HOME page>                  NEW STUFF page> 
          WRITING CONTENT page>       GUEST ARTISTS page>Home_1.htmlNew_Stuff.htmlEssays.htmlGuest_Artists.htmlshapeimage_1_link_0shapeimage_1_link_1shapeimage_1_link_2shapeimage_1_link_3

Glass Fusing Experience

Hendrik Bergen


After retiring from a time consuming job, I found myself with time to explore other facets of life. 

Round Top and Fayetteville inspires people to focus on art.  Art has never been on my bucket list because I do not have one.  The inspiration and the opportunities to learn more about techniques in art came together for me in 2014.   An art class, painting with acrylics by Master Ken Muenzenmayer, and a pastel class at ARTS in Fayetteville taught me the basics of both media.  For now, these techniques have not been further developed. 

I also finished writing a book, The Union between Hendrik Bergen and Johanna Boere, and the histories of their families.  After the passing of both of our parents, the family realized how little we knew about them, their parents and further back.  With the help of many resources and our recollections, digging deep into our memories, the book has at least the basic information to answer most questions our children and grandchildren never thought of asking.  The history on my father’s side starts in 1792 and my mother’s side in 1761, and old pictures and documents enhance the text.  Hopefully our family, three families and nine grandkids, will continue recording their lives.

What has this to do with glass fusing? Well, that is the third class I took in 2014. Debbie and Mike Koenig, owners of the Orchid Tree Gallery in Round Top, hosted a class by Donna Sarafis, assisted by John, her husband. Debbie is a glass artist and encouraged me to take the class.  Up till then I had not touched a piece of glass except for window panes. Naturally, I was hesitant and passed on the first opportunity; the class of six filled up immediately.  When one had to drop out, I signed up.  Debbie was kind enough to spend time with me to teach me how to cut glass strips, and together we made a weave bowl.  The result was passable.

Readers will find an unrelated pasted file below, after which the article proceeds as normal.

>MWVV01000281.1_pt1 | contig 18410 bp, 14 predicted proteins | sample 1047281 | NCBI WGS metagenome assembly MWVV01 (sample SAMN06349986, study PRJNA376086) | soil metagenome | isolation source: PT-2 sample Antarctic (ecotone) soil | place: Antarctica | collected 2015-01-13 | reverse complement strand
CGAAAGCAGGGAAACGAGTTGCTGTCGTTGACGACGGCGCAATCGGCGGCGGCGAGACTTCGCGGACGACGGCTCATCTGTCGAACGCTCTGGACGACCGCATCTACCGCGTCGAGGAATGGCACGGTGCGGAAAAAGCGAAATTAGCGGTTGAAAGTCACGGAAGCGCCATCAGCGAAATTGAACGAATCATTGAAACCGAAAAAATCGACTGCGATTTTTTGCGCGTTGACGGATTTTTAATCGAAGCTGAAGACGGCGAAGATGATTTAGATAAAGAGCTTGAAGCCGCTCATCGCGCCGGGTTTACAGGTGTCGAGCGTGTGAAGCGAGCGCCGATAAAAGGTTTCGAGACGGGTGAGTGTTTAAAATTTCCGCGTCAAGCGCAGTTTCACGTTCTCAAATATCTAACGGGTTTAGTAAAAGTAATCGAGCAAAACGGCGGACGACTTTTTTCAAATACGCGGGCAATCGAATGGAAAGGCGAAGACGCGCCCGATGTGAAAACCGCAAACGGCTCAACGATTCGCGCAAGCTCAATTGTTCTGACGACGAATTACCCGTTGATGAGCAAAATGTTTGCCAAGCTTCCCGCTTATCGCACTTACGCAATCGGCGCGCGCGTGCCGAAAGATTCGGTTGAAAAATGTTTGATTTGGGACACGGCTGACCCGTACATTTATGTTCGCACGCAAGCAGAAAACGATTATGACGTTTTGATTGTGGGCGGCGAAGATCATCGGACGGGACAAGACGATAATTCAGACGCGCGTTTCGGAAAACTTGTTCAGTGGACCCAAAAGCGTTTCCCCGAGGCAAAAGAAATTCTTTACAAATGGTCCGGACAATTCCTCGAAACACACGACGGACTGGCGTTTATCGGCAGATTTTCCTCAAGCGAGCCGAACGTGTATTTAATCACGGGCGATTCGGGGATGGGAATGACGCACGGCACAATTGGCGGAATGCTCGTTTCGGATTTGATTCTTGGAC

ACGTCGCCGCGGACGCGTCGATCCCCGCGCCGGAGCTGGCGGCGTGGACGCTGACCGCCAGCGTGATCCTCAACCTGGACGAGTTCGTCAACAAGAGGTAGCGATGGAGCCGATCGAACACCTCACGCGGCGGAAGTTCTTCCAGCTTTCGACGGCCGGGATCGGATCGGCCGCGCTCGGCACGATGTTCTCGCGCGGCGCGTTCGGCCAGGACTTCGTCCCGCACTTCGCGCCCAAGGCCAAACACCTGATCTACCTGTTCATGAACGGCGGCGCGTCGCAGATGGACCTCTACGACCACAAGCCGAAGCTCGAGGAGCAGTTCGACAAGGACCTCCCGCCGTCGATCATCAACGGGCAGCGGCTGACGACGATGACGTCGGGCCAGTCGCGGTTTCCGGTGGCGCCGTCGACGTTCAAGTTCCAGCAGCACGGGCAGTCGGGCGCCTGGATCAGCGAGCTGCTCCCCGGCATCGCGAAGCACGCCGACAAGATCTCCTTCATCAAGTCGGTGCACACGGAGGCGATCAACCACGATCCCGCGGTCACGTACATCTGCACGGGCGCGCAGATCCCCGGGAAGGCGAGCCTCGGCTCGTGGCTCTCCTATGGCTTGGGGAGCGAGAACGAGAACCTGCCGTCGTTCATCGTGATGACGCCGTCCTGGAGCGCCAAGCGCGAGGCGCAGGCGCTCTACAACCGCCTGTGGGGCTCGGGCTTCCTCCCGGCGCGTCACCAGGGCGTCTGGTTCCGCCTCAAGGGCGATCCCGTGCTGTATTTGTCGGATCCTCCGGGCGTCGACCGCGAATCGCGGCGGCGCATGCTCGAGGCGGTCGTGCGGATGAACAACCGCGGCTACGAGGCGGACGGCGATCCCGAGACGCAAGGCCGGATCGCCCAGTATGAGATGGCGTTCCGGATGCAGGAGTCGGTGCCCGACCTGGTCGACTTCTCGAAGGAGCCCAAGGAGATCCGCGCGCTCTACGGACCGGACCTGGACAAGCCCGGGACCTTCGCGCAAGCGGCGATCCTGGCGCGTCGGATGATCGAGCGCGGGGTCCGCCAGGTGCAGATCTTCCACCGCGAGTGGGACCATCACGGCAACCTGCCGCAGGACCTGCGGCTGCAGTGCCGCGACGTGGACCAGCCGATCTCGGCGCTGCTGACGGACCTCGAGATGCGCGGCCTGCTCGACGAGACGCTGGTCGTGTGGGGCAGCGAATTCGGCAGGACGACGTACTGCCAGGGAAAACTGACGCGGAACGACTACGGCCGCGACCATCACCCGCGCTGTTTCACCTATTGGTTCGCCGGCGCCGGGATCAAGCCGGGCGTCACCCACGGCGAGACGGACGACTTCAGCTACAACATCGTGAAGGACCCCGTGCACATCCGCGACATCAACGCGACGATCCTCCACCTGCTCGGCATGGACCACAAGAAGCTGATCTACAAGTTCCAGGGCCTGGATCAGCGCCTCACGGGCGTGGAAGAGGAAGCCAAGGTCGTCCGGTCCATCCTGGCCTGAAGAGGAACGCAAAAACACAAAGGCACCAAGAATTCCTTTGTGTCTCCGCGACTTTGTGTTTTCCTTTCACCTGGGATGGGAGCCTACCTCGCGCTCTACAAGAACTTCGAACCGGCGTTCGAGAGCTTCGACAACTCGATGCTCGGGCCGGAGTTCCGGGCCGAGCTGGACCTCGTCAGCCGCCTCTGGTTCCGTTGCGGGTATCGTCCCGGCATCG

I shared the class with four female students; all had been taking classes from Donna before, and at least two of them are selling fused glass artwork.  We started working on a bay view with a sailboat, a scene Donna had photographed somewhere, I believe between Seattle and Vancouver.  We had to saw four different mountain formations, all from different colored glass and stack  them on the base plate; in front, two islands were created and a moon is visible over the snowcap.  With glass powder we created depth on the snowcapped mountain, trees on the islands and waves in the water.  Adding frit, the piece was ready for the oven.  Although most ovens are now computerized, one still needs to know the firing schedule for, in this case, 5 layers of glass with frit on top and the schedule for them to cool down.  I was told that the science of the oven cannot be learned in one class, only over time with a lot of mishaps, like bubbles and breaking.  During this 27 hour process, we worked on the sailboat pieces; the hull, the cabin, three sails and the stern.  We had to do all of this twice so we could select the best pieces after firing.

When the large piece came out of the oven, I was elated but realized I could have done this a bit better or some other element a little different; but all in all, it was very uplifting.  Naturally all that glass on top of each other had spread a little, and we were told to saw the bottom and two sides square! I did not see the need, risking my beautiful piece, but did it anyway.  I was there to learn!  When the sawing was done, I had to admit, it looked even better.

Now we had to assemble the sailboat. At the last minute Donna mentioned an idea for the masts. This created a challenge because now we had to adjust the sails since the masts would be partly under the sails. Then we discussed the position of the sailboat. I liked the boat steering from the right towards between the islands. Then I learned about composition, and the boat was placed where it is now making it a picture one sees whole and without greater emphasis on the sailboat or the background. Fortunately the boat stayed in place during firing, and I am very proud of the result.

For fused glass, as seen in these two pictures, it is important to have good light on the piece---not behind it.

What is next? Developing my techniques in acrylic, pastels or glass? I am hooked on glass, but one needs a lot of equipment, glass inventory and advice.